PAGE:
Letter from the Editor

bridges vol. 13, April 2007 / Letter from the Editor
by Caroline Adenberger

Dear Reader,

the election of the 110th Congress of the United States last November marked a switch to a Democratic majority in the Senate and the House after 12 years of Republican dominance. Before the first meeting of the new Congress in January of this year, the "lamest of lame duck sessions" - as it was designated by The Washington Post - took place, with the remainder of the 109th Congress even failing to settle most of the bills for the budget of fiscal year '07.

But with the arrival of cherry blossoms awakening the US capital to Spring, it seems that the new Congress is reviving again, too, taking care of leftovers from the previous Congress as well as working on issues like the Stem Cell Research Enhancement Act of 2007 and the Clean Energy Act of 2007.

Last week, the US Senate passed a bipartisan measure that eases limits on the federal financing of embryonic stem cell research, setting up another confrontation over the issue with President George W. Bush. The legislation, which passed 63 to 34, attracted nearly unanimous support from Democrats, and also from 17 Republicans. After the Senate vote, Bush repeated his vow to veto the bill. Thus, even if the Senate is able to muster the votes to override a veto, the legislation is unlikely to become law. The House version, which passed earlier this year, fell far short of the tally needed to override Bush's veto. However, this clearly shows that the battle on federal funding for embryonic stem cell research is not over yet, and is very likely to become an issue again in the next presidential elections.

{access view=guest}Access to the full article is free, but requires you to register. Registration is simple and quick - all we need is your name and a valid e-mail address. We appreciate your interest in bridges.{/access} {access view=!guest} On the topics of climate change and greenhouse gas emissions, by now (almost) everyone agrees that man-made carbon dioxide emissions - whether from transportation, industry, or private households - need to be reduced. The US administration places a strong emphasis on a revival of nuclear energy, pointing out its zero CO2 emissions - which are certainly an advantage, but shouldn't make one forget the unsolved questions like security risks or waste management. Paul Guinnessy, editor of Physics Today, in his commentary "The Global Winners of a US Nuclear Power Renaissance," takes a closer look at which companies would benefit most from the US ambitions to build new reactors.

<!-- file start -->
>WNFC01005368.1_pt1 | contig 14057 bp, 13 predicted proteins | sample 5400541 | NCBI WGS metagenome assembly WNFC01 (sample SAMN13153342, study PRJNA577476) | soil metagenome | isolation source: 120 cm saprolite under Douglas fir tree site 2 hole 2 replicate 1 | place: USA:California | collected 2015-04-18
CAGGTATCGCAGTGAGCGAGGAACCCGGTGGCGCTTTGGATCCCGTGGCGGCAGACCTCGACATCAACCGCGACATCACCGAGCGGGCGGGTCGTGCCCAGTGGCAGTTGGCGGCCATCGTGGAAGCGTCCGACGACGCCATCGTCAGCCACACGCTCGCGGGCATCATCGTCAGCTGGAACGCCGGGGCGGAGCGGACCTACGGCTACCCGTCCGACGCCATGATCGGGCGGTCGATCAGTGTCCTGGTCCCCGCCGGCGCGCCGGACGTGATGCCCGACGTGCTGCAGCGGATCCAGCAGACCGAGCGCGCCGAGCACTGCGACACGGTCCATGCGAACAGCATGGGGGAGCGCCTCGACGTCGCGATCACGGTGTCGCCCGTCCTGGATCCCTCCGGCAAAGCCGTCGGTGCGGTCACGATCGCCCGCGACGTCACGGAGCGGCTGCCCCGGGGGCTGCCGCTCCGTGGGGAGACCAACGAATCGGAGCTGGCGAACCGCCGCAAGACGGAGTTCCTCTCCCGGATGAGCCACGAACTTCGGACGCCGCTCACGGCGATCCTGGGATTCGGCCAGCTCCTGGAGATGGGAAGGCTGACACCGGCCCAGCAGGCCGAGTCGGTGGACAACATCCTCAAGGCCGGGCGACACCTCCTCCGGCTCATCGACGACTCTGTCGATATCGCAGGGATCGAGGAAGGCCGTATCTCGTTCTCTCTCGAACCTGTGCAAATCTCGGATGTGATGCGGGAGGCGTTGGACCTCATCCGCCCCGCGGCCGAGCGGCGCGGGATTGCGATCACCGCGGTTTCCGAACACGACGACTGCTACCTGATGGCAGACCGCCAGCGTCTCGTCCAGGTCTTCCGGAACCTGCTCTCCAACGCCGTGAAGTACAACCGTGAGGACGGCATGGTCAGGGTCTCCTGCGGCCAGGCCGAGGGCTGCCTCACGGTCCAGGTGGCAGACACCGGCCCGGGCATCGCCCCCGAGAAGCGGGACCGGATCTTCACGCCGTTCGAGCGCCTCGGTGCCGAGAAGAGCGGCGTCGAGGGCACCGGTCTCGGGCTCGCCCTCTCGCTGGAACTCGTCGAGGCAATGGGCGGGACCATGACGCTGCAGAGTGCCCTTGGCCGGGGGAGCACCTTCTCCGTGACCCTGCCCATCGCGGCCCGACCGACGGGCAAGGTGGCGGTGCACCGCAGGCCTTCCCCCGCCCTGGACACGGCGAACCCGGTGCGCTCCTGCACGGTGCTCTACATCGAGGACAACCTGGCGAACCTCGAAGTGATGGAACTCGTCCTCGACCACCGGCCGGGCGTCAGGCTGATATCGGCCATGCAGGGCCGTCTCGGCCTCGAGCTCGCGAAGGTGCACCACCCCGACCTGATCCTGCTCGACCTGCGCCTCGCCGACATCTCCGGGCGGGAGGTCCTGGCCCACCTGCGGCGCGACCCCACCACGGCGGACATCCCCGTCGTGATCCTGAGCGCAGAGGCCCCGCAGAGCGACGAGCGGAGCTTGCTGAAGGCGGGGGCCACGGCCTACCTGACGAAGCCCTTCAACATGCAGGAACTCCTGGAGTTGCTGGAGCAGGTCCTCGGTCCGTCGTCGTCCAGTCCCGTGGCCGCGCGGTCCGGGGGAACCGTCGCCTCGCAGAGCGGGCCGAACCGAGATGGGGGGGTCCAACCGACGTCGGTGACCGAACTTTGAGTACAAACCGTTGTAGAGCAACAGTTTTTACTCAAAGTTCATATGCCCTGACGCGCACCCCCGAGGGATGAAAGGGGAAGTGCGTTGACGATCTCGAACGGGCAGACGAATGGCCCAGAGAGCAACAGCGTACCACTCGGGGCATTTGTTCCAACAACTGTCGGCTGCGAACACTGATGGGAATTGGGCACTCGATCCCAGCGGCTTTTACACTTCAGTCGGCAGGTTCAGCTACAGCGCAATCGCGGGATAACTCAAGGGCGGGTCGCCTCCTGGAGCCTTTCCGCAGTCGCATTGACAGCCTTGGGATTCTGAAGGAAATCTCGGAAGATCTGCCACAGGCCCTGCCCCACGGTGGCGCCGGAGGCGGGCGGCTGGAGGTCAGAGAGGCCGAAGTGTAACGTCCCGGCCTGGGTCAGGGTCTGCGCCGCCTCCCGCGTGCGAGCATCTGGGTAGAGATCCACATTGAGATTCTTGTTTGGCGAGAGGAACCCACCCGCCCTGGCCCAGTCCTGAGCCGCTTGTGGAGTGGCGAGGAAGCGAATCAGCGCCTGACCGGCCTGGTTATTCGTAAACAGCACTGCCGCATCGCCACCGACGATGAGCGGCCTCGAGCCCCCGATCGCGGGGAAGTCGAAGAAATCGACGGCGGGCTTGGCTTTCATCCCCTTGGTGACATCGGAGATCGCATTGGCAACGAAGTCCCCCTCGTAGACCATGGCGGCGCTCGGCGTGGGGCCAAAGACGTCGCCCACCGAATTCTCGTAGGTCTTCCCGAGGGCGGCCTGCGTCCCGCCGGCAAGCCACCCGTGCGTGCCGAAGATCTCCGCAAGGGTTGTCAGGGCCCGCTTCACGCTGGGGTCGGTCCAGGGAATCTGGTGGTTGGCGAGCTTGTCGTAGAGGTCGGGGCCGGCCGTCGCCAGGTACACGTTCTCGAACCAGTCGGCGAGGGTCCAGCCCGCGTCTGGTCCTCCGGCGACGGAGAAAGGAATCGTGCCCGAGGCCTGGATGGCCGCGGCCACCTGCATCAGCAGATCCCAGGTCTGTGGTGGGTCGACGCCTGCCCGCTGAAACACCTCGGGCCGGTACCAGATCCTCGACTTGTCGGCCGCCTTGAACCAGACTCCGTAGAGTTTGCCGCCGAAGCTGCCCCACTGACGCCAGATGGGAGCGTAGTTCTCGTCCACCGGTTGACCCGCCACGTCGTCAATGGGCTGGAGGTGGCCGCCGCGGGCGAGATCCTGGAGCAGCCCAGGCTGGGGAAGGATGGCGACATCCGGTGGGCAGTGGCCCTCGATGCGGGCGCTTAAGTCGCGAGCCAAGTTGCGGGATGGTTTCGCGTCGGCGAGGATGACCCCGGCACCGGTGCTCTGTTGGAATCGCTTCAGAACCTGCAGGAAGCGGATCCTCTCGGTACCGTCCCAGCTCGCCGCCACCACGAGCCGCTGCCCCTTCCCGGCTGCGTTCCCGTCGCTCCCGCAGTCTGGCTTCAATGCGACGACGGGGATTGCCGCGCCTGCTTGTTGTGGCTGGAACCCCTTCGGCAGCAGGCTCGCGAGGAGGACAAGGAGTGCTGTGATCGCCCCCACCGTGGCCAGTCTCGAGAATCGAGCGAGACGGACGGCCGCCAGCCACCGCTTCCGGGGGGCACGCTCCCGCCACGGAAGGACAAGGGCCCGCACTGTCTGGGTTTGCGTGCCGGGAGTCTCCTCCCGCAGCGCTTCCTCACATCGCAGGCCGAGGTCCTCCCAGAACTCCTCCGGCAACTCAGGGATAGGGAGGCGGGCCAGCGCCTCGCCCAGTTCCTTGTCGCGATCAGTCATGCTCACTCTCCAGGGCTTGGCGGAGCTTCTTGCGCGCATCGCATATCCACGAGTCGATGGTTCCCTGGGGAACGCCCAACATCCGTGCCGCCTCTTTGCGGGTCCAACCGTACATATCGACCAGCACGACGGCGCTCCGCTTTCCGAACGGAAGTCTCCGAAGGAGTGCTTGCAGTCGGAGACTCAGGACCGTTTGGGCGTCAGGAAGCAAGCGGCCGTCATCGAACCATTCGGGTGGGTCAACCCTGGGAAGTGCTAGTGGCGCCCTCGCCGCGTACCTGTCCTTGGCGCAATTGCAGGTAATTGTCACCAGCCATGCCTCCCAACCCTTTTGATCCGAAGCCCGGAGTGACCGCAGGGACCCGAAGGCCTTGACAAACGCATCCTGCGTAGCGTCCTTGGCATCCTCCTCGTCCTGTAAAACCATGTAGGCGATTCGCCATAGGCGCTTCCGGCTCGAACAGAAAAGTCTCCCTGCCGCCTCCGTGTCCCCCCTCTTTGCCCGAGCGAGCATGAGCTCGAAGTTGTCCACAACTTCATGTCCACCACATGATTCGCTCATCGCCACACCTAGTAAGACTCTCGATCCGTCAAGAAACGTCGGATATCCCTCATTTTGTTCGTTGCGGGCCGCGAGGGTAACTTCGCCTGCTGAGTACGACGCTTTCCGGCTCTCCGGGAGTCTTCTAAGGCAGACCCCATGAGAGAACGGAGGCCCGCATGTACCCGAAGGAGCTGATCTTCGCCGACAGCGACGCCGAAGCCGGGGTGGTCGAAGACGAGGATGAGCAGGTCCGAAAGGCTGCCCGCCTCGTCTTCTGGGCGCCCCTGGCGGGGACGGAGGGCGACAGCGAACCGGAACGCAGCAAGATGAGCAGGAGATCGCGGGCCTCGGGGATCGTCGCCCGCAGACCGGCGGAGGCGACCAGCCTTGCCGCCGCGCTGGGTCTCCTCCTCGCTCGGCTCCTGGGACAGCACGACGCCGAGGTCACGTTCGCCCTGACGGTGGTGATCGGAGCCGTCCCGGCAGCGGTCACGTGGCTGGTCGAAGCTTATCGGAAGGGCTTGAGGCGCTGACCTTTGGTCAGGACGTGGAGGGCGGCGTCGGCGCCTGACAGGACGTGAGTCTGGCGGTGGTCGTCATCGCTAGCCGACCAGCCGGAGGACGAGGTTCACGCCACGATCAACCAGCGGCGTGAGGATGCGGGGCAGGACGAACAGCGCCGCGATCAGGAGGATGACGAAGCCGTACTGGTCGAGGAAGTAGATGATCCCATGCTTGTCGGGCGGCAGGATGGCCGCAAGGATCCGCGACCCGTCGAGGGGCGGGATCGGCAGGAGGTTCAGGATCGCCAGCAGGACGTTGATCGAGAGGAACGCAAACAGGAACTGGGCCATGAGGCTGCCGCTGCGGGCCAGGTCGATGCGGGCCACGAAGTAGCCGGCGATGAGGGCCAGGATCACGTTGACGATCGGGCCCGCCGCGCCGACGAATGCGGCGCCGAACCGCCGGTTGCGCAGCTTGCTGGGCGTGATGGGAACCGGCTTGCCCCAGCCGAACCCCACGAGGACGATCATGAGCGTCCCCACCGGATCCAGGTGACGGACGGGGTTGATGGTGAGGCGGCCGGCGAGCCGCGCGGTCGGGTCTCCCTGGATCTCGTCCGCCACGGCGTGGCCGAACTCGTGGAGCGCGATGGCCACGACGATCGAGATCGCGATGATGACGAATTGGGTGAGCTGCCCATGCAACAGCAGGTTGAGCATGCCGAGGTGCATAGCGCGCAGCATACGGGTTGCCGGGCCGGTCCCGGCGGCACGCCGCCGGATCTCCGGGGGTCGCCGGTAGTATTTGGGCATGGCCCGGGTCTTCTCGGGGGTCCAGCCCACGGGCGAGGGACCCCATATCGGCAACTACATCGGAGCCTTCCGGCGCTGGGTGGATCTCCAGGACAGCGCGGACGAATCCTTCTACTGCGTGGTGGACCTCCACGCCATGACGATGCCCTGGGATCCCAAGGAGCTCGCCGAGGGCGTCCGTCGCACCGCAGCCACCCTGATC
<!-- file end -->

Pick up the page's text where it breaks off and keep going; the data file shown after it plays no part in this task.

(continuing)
Another hot topic is the kick-off of the race of candidates for the presidential election in 2008. The amounts of campaign funds candidates raised in the first quarter of this year - Hillary Rodham Clinton as the absolute front-runner with $26 million, followed closely by Barack Obama with $25 million - were good for headlines, as were announcements like the one Senator Clinton made in Manchester, New Hampshire, on April 13: During her first major policy speech on the campaign trail, the New York senator proposed the re-creation of a defunct agency, the Office of Technology Assessment (OTA). That office was established in the 1970s to advise Congress on new technologies, but was abolished by congressional Republicans in 1995. The OTA occupied a unique role among the congressional information agencies, being a key resource for Congressional members and staff confronting technological issues in crafting public policy.

This role of scientific expertise in policy decision making is also what Roger Pielke Jr. focuses on in his new book, The Honest Broker: Making Sense of Science in Policy and Politics. In his column for bridges, Pielke offers us a first glimpse of his book, in which he analyzes the interaction between the scientist and the policy maker, the different forms this relationship can take, and how various types of counseling shape and influence the final policy decision.

Another special focus in this issue of bridges is the question of how best to stimulate innovation. With reports and a comparison of American and Austrian strategy recommendations, and an analysis of different innovation systems from Wilhelm Gauster, former senior manager in the STE Strategic Management Unit at Sandia National Labs, we want to provide some insights as well as a better understanding of the meaning of that ubiquitous word "innovation," what it really stands for, and which strategies are recommended to create an "ideal innovation system."

Articles on how sustainability has shaped the actions of the US Environmental Protection Agency over the last three decades, a report on the first summit of the US Council of Graduate Schools with the European University Association on the future of doctoral education in Salzburg, Austria, and profiles of several widely-respected Austrian scientists round out our current issue.

I wish you an enjoyable reading experience!

Caroline Adenberger
Editor-in-Chief

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Sources


"Lame-Duck Congress May Run Out the Clock." Washington Post, 3 December 2006.
http://www.washingtonpost.com/wp-dyn/content/article/2006/12/02/AR2006120200764.html

"Senate frees U.S. funds for wider stem-cell use." International Herald Tribune, 12 April 2007.
http://www.iht.com/articles/2007/04/12/america/stem.php

"Attacking Bush, Clinton Urges Government Overhaul." New York Times, 14 April 2007.
http://www.nytimes.com/2007/04/14/us/politics/14clinton.html

The Office of Technology Assessment Legacy.
http://www.wws.princeton.edu/ota/ {/access}